In article <1994Feb7.123710.13226 at client9.comlab.ox.ac.uk> gip at comlab.ox.ac.uk
(Gary Powell) writes:
> I am a recently graduated Computer Science / Mathematics graduate
> from Manchester University, England. I am very interested in
> getting involved in cognitive modelling research.
> 2. Are there any taught courses, MSc's or the like, for scientists
> from a technical background who wish to become involved in
> brain research?
>> If there are any suitable courses, can anyone suggest how I might obtain
> funding, particularly for courses overseas.
> Comments and suggestions of any sort welcome,
>> Gary Powell.
Here at the Computational Neuroengineering Laboratory at the University of
Florida (U.S.A., we are involved in neural network modelling of the brain
functions. The current research being conducted that is closest to what you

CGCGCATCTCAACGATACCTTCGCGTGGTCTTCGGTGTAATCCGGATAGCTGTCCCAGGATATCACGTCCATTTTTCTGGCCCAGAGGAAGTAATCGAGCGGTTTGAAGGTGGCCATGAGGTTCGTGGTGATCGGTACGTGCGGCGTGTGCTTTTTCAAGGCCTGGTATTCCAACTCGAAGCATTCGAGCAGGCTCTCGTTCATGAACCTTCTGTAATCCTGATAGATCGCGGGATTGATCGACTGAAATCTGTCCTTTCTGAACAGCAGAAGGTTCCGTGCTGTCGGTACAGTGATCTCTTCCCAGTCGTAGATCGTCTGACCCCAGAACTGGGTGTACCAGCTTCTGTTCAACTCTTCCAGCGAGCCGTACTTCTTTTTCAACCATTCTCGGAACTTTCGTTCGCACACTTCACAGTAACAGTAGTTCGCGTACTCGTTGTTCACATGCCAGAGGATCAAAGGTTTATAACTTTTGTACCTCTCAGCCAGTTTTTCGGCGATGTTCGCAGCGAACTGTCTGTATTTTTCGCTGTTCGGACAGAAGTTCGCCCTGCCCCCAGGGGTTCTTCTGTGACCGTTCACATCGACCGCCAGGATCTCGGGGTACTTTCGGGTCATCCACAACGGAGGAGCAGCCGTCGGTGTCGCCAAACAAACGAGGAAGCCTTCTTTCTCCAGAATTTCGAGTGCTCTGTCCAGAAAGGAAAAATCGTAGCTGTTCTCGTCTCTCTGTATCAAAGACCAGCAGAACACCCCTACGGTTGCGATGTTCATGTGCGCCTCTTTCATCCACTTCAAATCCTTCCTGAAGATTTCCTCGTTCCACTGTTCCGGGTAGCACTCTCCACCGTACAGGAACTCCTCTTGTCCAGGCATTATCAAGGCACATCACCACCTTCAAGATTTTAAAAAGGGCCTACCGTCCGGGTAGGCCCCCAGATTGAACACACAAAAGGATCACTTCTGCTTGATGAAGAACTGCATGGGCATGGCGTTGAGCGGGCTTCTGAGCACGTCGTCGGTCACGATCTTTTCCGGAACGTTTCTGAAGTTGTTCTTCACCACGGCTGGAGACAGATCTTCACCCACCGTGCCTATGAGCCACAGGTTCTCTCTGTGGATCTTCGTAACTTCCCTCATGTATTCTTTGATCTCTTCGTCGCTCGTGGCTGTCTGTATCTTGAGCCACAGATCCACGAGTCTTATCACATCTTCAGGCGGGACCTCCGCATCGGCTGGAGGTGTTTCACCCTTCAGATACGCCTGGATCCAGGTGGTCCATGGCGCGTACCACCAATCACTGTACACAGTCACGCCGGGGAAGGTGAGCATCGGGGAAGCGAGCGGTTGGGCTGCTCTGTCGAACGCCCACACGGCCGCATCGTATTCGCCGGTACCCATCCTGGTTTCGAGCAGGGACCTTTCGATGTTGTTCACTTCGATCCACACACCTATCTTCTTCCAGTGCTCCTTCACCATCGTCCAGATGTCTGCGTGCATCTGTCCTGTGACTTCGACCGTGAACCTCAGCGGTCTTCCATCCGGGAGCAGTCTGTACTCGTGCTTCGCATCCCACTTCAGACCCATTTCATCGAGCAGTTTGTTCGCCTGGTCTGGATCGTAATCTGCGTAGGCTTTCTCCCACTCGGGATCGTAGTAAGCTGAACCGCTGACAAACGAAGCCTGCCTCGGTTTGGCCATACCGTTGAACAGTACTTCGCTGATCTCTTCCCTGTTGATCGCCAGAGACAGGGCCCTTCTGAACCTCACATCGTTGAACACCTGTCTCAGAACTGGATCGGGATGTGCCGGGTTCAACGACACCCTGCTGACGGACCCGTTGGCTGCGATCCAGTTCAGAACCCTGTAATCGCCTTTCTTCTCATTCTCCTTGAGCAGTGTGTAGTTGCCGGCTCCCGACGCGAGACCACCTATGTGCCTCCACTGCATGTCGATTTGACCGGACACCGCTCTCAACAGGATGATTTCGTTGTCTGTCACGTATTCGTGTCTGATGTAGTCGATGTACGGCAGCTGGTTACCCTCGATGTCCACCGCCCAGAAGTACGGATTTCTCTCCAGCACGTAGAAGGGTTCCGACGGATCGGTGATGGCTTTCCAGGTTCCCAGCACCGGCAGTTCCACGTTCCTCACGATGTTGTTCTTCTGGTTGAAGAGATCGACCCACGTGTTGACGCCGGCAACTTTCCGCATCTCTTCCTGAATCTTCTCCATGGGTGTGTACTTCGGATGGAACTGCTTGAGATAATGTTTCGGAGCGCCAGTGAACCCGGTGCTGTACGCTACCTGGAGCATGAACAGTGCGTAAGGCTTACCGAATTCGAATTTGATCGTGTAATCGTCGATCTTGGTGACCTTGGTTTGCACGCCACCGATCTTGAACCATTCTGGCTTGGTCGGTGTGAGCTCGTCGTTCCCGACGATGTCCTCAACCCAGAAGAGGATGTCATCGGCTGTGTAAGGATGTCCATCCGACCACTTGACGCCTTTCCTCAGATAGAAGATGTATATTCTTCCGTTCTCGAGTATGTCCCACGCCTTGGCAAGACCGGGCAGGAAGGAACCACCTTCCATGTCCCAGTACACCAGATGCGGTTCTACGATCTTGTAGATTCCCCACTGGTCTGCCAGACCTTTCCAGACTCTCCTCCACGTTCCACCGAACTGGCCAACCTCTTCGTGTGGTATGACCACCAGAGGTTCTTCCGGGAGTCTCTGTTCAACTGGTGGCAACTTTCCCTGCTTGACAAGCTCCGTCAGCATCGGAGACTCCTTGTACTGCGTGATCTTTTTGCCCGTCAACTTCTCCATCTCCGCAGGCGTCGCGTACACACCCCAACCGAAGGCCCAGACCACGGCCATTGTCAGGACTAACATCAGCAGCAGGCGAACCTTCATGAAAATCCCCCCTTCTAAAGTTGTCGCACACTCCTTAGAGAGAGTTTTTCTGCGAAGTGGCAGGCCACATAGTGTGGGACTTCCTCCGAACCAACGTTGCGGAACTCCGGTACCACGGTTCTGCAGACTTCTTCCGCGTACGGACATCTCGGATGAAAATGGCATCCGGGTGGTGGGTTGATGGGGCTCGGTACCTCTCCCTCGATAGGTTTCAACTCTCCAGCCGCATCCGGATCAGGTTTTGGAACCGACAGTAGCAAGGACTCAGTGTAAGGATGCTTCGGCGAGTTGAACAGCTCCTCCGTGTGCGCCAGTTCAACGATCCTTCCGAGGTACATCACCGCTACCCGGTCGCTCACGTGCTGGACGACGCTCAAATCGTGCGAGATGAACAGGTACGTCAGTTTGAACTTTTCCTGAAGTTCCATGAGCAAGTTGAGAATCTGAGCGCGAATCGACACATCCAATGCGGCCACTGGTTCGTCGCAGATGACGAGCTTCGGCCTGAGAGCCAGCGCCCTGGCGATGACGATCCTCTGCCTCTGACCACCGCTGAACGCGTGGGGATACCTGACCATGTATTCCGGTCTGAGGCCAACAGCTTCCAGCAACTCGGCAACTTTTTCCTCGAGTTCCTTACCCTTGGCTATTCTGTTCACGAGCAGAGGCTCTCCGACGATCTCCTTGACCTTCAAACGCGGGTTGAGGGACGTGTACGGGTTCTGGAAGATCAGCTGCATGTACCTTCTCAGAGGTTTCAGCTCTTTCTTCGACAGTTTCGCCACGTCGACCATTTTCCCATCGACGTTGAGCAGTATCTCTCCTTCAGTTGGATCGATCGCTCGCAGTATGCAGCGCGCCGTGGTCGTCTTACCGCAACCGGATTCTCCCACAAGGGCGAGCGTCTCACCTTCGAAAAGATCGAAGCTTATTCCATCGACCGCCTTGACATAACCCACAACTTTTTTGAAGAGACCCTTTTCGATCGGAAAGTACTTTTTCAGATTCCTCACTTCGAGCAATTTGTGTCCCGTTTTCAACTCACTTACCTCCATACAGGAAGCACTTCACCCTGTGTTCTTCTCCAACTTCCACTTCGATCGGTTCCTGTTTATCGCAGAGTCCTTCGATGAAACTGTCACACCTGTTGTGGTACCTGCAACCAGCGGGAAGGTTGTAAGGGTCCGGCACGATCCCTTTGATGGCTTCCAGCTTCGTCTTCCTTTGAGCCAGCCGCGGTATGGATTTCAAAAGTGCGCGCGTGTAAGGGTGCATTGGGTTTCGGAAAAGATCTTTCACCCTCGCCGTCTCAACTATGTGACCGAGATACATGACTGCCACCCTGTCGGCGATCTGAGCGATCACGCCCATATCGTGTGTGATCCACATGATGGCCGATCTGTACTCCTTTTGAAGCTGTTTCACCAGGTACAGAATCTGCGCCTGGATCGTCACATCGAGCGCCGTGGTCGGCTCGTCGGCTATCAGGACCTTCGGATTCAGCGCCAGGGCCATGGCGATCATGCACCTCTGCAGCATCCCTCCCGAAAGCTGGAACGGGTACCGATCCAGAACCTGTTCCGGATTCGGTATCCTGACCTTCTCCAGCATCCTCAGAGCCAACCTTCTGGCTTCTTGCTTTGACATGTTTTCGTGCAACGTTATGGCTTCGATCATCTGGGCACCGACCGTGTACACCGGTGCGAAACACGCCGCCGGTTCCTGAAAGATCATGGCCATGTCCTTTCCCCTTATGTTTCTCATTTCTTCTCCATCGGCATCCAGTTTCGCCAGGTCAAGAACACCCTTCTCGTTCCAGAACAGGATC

describe is in musical pitch and timbre perception, and epileptic spike
localization. The latter research has been pursued into the postdoctorate level
by graduate students who had liitle or no background in brain anatomy when they
started. Learn as you go... There is little here as of yet in the way of
computer vision research (in this lab, that is, though U.F.'s comp. sci. dept.
is heavily into it), but the machine hearing research tries to reproduce with
neural nets the experimental results gathered from human listeners. Hope you
find what you're looking for.